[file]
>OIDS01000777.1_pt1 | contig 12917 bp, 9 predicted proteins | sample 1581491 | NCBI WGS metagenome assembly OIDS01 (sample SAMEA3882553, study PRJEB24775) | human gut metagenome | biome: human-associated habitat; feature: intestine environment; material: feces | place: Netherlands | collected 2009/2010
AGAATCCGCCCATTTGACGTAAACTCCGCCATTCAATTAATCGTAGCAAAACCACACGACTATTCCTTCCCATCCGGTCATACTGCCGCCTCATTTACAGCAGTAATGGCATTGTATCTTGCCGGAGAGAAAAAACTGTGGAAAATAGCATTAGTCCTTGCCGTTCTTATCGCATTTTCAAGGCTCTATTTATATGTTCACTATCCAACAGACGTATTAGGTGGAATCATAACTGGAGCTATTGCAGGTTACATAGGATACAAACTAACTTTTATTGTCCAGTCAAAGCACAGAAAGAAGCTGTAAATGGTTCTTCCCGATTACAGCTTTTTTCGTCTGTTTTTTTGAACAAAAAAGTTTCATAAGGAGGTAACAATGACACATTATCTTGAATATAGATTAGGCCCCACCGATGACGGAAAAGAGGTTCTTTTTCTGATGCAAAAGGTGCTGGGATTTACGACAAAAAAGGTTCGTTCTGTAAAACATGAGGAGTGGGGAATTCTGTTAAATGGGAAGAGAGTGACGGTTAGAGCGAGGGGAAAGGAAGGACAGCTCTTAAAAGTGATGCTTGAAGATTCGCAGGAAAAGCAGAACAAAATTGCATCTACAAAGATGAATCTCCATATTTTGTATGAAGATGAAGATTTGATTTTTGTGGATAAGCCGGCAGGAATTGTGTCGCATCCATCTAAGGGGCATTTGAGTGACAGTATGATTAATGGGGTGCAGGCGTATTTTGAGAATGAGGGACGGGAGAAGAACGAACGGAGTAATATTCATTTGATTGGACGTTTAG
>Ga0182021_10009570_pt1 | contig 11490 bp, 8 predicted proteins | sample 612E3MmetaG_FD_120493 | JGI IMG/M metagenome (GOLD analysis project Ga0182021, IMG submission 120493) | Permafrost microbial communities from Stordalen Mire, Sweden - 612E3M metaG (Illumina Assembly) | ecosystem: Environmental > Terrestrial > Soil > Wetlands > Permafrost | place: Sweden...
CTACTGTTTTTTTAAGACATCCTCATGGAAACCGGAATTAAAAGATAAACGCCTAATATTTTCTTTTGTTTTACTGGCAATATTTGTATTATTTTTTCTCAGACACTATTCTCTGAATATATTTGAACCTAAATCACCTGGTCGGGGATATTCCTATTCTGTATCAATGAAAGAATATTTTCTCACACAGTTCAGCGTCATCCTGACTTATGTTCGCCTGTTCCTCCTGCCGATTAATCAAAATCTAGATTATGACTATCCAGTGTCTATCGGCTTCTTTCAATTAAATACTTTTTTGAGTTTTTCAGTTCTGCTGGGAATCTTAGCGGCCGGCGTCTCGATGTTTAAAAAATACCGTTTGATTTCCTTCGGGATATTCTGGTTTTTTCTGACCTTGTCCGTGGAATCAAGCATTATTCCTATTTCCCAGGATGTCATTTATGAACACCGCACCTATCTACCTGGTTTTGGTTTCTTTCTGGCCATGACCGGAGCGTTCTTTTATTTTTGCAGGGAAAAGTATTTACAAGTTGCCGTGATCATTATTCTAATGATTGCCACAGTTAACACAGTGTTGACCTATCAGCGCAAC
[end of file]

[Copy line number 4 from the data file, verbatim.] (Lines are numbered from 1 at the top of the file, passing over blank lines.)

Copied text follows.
CTACTGTTTTTTTAAGACATCCTCATGGAAACCGGAATTAAAAGATAAACGCCTAATATTTTCTTTTGTTTTACTGGCAATATTTGTATTATTTTTTCTCAGACACTATTCTCTGAATATATTTGAACCTAAATCACCTGGTCGGGGATATTCCTATTCTGTATCAATGAAAGAATATTTTCTCACACAGTTCAGCGTCATCCTGACTTATGTTCGCCTGTTCCTCCTGCCGATTAATCAAAATCTAGATTATGACTATCCAGTGTCTATCGGCTTCTTTCAATTAAATACTTTTTTGAGTTTTTCAGTTCTGCTGGGAATCTTAGCGGCCGGCGTCTCGATGTTTAAAAAATACCGTTTGATTTCCTTCGGGATATTCTGGTTTTTTCTGACCTTGTCCGTGGAATCAAGCATTATTCCTATTTCCCAGGATGTCATTTATGAACACCGCACCTATCTACCTGGTTTTGGTTTCTTTCTGGCCATGACCGGAGCGTTCTTTTATTTTTGCAGGGAAAAGTATTTACAAGTTGCCGTGATCATTATTCTAATGATTGCCACAGTTAACACAGTGTTGACCTATCAGCGCAAC